Spanning countless styles and 13 albums, sprawling is an apt description of Yo La Tengo's discography to date. And though the band's latest adds more welcomed depth to its catalogue, Fade is most memorable for its tunnel vision focus. Sure, it's bookended by songs that clock in at over six minutes, but don't let the length fool you; at the core of its wounded heart, Fade is a collection of meticulously crafted pop songs through and through.
So while the opener "Ohm," gives itself room to stretch out, it's essentially an anthem about persevering through tough times that you could play in the car for your mom without any complaints (unlike, say, "Pass the Hatchet, I Think I'm Goodkind," the 11 minute intro track from 2006's I Am Not Afraid of You, and I Will Beat Your Ass.). "Ohm" gives Fade a welcomed kick-start, but the second track, "Is That Enough?" is the standout that sets the tone for the rest of the album. The waves of classical strings and Ira Kaplan's playful intonation give the song a deceivingly upbeat shell, but within lies the tale of a man whose love alone isn't enough to save a dying relationship. Themes of romantic frustration flow throughout Fade, collecting in a pool of distortion at the beginning of "Paddle Forward." But while the song's violent feedback hints at a looming blowup, Yo La Tengo remain reserved throughout "Paddle Forward" and the rest of Fade, masking tension with somber kindness.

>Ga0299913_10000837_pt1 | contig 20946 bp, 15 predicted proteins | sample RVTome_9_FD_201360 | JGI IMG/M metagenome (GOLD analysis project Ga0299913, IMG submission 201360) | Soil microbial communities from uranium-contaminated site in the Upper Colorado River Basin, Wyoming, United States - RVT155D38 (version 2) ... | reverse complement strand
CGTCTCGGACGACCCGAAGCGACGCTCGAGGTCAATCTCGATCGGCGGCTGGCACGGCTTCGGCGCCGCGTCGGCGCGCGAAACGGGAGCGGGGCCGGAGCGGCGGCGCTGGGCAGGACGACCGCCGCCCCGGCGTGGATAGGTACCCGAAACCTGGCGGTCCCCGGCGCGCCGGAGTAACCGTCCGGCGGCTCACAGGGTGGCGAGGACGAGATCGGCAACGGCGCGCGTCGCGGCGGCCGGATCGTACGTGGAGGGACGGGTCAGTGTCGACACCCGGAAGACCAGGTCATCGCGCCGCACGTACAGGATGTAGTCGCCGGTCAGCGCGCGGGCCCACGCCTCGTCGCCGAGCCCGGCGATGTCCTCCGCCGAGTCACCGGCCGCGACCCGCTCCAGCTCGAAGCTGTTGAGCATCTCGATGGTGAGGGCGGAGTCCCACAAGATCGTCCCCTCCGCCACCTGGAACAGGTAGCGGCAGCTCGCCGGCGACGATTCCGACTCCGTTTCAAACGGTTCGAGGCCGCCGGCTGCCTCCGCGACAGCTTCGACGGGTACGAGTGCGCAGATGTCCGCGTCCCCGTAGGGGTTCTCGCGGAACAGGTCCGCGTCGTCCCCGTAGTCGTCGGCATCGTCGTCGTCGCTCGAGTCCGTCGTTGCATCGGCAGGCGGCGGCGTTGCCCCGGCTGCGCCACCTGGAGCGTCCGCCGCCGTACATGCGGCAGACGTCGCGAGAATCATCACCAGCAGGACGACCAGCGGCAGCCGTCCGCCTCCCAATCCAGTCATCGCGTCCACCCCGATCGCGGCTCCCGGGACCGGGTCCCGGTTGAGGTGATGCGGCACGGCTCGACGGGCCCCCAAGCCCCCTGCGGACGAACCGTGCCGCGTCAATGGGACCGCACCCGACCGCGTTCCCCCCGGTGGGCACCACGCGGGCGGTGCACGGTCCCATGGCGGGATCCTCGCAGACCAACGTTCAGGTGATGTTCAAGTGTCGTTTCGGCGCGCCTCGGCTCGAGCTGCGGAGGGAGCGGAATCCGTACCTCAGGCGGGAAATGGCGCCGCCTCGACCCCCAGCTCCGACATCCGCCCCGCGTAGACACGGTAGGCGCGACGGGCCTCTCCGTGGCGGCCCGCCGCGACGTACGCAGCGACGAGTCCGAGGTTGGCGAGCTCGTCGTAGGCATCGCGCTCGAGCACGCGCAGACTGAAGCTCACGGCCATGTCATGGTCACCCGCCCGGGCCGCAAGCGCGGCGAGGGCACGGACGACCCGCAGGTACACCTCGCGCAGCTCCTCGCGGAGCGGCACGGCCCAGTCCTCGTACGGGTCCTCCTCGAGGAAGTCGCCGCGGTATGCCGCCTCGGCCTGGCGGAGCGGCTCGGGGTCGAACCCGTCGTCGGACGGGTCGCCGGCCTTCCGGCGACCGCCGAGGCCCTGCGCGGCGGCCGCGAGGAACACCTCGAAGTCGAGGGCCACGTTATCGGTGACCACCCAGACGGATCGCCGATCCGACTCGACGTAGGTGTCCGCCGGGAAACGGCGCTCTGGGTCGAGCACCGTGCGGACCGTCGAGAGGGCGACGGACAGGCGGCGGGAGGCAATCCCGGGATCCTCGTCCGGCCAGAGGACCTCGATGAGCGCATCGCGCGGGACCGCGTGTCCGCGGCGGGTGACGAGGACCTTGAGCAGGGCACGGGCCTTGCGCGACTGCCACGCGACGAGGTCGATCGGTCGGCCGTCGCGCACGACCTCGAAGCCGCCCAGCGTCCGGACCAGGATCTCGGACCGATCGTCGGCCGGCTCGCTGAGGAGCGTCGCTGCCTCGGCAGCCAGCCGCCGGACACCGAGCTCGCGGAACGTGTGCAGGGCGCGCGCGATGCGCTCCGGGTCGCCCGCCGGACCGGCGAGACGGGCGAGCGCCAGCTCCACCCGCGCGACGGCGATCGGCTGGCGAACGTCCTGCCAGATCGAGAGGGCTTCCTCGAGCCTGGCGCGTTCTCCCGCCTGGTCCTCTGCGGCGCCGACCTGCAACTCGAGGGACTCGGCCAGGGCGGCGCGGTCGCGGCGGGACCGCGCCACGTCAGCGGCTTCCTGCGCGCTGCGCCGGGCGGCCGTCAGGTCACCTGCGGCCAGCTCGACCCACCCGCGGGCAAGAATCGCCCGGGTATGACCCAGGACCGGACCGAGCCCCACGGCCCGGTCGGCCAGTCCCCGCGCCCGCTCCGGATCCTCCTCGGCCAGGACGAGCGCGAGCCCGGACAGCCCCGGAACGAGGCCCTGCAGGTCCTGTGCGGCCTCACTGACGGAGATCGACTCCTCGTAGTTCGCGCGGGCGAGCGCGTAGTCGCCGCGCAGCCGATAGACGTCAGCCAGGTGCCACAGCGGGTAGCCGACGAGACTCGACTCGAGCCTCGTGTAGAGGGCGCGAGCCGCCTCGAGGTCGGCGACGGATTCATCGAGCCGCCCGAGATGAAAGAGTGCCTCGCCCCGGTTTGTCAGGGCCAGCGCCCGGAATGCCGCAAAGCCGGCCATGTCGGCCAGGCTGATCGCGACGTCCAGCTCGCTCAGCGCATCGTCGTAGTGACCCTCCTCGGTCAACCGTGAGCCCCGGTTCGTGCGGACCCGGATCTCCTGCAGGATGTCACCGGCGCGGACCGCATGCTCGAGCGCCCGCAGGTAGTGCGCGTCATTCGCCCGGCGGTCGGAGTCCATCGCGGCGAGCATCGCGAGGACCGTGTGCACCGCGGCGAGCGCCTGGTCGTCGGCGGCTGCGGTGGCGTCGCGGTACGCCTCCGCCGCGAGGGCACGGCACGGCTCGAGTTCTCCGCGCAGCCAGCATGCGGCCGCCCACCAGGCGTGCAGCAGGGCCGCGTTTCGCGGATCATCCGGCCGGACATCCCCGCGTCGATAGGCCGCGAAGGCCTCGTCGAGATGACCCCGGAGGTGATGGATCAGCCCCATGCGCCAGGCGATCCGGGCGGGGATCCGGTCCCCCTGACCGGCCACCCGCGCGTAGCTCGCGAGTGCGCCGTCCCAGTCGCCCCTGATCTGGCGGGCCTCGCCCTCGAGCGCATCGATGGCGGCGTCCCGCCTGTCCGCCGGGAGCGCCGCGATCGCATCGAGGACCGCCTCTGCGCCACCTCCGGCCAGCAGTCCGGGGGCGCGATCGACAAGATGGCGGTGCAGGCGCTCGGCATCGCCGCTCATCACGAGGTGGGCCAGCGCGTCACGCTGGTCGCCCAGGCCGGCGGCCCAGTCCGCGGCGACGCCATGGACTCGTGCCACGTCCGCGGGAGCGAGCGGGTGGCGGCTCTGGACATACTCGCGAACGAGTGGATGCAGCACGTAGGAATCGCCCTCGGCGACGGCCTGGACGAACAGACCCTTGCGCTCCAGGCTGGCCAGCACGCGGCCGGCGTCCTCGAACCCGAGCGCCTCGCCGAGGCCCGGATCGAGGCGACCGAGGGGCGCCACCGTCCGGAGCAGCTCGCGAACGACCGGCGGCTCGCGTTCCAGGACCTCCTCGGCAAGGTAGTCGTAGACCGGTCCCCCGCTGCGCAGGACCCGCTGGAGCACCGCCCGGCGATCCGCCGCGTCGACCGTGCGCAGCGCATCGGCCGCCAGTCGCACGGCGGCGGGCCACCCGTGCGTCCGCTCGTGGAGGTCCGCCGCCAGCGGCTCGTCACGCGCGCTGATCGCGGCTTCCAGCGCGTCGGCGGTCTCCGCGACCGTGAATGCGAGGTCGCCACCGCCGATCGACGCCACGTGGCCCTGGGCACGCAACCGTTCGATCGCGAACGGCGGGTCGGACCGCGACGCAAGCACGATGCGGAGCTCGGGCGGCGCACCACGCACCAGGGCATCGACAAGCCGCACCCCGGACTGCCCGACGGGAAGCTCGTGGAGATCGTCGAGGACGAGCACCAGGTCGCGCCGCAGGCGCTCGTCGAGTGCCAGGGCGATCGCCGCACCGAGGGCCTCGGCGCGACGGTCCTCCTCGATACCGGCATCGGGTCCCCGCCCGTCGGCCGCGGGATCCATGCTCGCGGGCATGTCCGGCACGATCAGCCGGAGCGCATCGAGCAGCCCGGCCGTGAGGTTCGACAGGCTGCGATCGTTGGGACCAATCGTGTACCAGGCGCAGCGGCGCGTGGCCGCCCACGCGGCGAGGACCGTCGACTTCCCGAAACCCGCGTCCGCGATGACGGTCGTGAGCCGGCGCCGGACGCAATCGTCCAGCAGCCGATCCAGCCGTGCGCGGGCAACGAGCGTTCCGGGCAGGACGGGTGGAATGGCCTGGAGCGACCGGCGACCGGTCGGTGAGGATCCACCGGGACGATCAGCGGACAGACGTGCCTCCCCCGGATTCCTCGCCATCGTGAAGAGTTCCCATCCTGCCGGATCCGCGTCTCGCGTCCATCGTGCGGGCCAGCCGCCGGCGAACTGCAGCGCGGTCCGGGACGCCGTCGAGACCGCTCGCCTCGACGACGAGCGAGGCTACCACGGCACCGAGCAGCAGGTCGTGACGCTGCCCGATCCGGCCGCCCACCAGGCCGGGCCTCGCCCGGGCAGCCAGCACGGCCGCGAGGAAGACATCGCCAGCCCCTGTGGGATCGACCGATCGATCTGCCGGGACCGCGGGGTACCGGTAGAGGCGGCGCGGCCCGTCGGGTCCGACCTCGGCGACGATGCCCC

For an album that narrates the ebb and flow of tumultuous love, the beautifully nuanced "Stupid Things" is a deserving centerpiece. Despite the negativity inherent in its name, "Stupid Things" finds Kaplan at his most endearing, whispering "I always know that when we wake up, you're mine." The album's second side fades into mellower, longer fare as its name suggests, but there are plenty of reasons to keep listening, like penultimate track "The Point of It," which gives Kaplan's account of trying to make up after a pointless argument. Ultimately, this album only tells one side of that argument, just like it only shows one side of Yo La Tengo. But it's a testament to the band and the album that once you hear Fade, you'll want to hear the rest of the story.